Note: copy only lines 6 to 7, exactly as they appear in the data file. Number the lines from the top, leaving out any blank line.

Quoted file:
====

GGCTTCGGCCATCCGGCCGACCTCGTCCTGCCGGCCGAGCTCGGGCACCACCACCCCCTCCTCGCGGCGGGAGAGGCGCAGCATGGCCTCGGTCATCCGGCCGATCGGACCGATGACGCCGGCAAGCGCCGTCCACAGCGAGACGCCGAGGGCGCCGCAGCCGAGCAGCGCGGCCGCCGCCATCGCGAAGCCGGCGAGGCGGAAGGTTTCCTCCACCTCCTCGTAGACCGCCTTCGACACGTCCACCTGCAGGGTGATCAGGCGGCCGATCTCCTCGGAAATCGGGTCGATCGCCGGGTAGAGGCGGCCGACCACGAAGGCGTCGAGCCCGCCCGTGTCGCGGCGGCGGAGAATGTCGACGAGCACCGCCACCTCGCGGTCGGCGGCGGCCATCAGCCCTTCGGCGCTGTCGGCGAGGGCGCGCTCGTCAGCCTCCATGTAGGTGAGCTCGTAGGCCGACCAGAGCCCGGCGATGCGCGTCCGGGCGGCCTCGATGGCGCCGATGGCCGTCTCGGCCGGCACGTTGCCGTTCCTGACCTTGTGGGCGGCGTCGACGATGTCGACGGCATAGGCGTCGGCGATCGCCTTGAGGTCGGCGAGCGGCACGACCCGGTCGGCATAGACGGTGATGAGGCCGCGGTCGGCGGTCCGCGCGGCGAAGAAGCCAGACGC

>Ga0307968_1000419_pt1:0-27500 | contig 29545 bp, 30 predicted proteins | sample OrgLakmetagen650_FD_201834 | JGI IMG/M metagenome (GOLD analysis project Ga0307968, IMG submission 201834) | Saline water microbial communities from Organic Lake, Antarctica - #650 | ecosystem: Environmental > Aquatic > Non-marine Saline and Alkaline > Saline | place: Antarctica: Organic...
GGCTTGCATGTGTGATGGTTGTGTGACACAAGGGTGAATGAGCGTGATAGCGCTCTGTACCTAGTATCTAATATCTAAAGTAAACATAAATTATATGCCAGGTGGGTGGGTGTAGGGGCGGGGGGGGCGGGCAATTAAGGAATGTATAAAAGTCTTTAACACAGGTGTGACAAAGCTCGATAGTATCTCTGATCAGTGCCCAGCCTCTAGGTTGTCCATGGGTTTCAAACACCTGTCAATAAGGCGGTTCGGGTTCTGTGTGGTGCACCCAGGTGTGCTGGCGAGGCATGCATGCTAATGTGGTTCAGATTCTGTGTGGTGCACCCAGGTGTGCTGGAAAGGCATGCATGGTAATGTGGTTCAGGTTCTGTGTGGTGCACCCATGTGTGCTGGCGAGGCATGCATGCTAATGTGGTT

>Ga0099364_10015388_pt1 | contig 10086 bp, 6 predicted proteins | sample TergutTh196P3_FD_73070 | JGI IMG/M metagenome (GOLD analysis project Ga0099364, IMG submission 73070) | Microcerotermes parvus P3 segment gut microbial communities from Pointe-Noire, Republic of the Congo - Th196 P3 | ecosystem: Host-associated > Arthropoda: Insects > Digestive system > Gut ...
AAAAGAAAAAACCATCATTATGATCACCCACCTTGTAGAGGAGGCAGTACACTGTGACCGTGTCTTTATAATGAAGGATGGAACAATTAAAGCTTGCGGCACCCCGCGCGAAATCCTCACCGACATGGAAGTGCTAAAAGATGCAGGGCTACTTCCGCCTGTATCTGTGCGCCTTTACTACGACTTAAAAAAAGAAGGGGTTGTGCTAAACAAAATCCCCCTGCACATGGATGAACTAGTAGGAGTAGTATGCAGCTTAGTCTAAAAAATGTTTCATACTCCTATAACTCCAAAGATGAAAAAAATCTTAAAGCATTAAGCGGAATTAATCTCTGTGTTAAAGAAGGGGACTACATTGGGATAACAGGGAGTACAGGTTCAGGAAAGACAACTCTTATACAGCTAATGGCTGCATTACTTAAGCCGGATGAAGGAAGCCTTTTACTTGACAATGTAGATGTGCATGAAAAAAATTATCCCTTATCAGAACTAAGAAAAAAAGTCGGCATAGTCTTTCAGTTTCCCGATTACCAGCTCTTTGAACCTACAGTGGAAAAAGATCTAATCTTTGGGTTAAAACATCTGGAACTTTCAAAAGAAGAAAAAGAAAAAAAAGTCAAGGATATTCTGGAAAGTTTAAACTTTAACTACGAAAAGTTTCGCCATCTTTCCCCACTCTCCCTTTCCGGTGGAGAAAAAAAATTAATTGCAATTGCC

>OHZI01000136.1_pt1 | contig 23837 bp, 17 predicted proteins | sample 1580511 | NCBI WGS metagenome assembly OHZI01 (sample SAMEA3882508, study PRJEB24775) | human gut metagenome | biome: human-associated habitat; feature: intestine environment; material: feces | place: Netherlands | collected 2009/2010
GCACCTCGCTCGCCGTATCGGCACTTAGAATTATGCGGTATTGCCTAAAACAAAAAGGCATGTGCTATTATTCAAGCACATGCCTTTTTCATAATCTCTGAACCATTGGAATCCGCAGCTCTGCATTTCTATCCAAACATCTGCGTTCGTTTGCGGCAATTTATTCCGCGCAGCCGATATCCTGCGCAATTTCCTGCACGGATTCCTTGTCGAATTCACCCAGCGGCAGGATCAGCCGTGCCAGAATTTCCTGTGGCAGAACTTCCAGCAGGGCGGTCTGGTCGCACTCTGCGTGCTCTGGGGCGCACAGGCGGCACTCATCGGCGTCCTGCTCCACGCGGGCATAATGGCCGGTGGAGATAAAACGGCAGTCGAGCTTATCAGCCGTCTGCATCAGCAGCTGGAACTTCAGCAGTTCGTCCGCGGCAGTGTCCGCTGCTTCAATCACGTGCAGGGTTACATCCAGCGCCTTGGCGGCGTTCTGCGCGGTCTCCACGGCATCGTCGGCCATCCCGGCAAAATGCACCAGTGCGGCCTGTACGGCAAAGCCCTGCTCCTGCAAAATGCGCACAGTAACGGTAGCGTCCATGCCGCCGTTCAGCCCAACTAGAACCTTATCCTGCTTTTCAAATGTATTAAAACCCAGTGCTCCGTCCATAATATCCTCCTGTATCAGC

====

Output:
>OHZI01000136.1_pt1 | contig 23837 bp, 17 predicted proteins | sample 1580511 | NCBI WGS metagenome assembly OHZI01 (sample SAMEA3882508, study PRJEB24775) | human gut metagenome | biome: human-associated habitat; feature: intestine environment; material: feces | place: Netherlands | collected 2009/2010
GCACCTCGCTCGCCGTATCGGCACTTAGAATTATGCGGTATTGCCTAAAACAAAAAGGCATGTGCTATTATTCAAGCACATGCCTTTTTCATAATCTCTGAACCATTGGAATCCGCAGCTCTGCATTTCTATCCAAACATCTGCGTTCGTTTGCGGCAATTTATTCCGCGCAGCCGATATCCTGCGCAATTTCCTGCACGGATTCCTTGTCGAATTCACCCAGCGGCAGGATCAGCCGTGCCAGAATTTCCTGTGGCAGAACTTCCAGCAGGGCGGTCTGGTCGCACTCTGCGTGCTCTGGGGCGCACAGGCGGCACTCATCGGCGTCCTGCTCCACGCGGGCATAATGGCCGGTGGAGATAAAACGGCAGTCGAGCTTATCAGCCGTCTGCATCAGCAGCTGGAACTTCAGCAGTTCGTCCGCGGCAGTGTCCGCTGCTTCAATCACGTGCAGGGTTACATCCAGCGCCTTGGCGGCGTTCTGCGCGGTCTCCACGGCATCGTCGGCCATCCCGGCAAAATGCACCAGTGCGGCCTGTACGGCAAAGCCCTGCTCCTGCAAAATGCGCACAGTAACGGTAGCGTCCATGCCGCCGTTCAGCCCAACTAGAACCTTATCCTGCTTTTCAAATGTATTAAAACCCAGTGCTCCGTCCATAATATCCTCCTGTATCAGC